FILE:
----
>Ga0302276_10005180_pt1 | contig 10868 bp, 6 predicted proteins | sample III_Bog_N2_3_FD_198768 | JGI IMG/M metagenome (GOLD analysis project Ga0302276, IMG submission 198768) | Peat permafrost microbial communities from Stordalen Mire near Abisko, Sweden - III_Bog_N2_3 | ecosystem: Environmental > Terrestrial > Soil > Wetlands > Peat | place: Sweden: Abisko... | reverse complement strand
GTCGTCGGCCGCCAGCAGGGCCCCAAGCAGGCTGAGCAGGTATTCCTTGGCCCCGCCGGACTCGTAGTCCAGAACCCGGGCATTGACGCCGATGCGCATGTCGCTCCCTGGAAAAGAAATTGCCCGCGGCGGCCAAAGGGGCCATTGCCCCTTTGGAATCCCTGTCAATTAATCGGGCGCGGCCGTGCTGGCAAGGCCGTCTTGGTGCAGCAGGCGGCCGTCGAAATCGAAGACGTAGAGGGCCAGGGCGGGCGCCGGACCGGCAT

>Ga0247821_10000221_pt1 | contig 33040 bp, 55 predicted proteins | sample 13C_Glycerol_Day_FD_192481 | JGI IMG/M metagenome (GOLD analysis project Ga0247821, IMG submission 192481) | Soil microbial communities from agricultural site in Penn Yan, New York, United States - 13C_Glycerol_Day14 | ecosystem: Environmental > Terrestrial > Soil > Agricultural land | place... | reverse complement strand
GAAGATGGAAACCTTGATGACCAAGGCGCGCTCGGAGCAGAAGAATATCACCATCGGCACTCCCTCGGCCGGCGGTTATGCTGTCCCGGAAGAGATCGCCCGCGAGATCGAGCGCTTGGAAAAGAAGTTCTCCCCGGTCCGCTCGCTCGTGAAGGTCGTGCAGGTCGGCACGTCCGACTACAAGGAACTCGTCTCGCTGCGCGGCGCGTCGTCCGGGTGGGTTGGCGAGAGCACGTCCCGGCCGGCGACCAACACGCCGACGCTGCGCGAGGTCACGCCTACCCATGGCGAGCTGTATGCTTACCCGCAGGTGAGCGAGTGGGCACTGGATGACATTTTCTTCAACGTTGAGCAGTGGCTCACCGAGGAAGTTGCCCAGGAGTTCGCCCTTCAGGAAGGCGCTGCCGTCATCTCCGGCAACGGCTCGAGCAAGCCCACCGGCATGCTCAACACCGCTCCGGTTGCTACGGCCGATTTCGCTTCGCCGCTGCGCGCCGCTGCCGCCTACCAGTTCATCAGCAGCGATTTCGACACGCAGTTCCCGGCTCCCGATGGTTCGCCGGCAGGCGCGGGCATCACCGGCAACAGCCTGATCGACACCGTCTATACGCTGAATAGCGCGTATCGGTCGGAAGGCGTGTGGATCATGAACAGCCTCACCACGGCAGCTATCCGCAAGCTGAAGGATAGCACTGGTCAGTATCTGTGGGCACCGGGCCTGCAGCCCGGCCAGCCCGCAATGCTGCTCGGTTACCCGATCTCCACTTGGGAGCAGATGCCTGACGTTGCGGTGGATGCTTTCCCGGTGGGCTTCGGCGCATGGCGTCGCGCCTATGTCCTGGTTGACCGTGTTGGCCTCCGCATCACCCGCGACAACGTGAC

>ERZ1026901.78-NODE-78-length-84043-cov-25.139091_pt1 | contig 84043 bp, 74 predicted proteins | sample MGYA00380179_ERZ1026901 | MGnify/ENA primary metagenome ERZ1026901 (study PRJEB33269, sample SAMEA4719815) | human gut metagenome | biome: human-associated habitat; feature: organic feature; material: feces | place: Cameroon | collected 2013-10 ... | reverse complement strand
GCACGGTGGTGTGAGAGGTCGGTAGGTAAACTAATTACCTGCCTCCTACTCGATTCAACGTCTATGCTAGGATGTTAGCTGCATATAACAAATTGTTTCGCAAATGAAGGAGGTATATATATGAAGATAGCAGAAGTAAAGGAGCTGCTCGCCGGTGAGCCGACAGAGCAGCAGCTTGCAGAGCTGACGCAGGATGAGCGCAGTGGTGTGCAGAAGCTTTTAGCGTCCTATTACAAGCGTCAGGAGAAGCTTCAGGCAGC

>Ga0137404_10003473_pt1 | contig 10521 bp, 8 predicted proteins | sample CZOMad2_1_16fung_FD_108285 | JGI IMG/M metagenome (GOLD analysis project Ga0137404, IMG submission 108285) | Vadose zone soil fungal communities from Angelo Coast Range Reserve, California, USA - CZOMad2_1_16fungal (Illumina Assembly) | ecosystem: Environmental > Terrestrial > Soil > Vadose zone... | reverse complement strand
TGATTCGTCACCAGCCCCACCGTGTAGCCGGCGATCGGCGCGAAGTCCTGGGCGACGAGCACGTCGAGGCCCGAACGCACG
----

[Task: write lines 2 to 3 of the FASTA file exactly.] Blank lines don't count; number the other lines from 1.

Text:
GTCGTCGGCCGCCAGCAGGGCCCCAAGCAGGCTGAGCAGGTATTCCTTGGCCCCGCCGGACTCGTAGTCCAGAACCCGGGCATTGACGCCGATGCGCATGTCGCTCCCTGGAAAAGAAATTGCCCGCGGCGGCCAAAGGGGCCATTGCCCCTTTGGAATCCCTGTCAATTAATCGGGCGCGGCCGTGCTGGCAAGGCCGTCTTGGTGCAGCAGGCGGCCGTCGAAATCGAAGACGTAGAGGGCCAGGGCGGGCGCCGGACCGGCAT

>Ga0247821_10000221_pt1 | contig 33040 bp, 55 predicted proteins | sample 13C_Glycerol_Day_FD_192481 | JGI IMG/M metagenome (GOLD analysis project Ga0247821, IMG submission 192481) | Soil microbial communities from agricultural site in Penn Yan, New York, United States - 13C_Glycerol_Day14 | ecosystem: Environmental > Terrestrial > Soil > Agricultural land | place... | reverse complement strand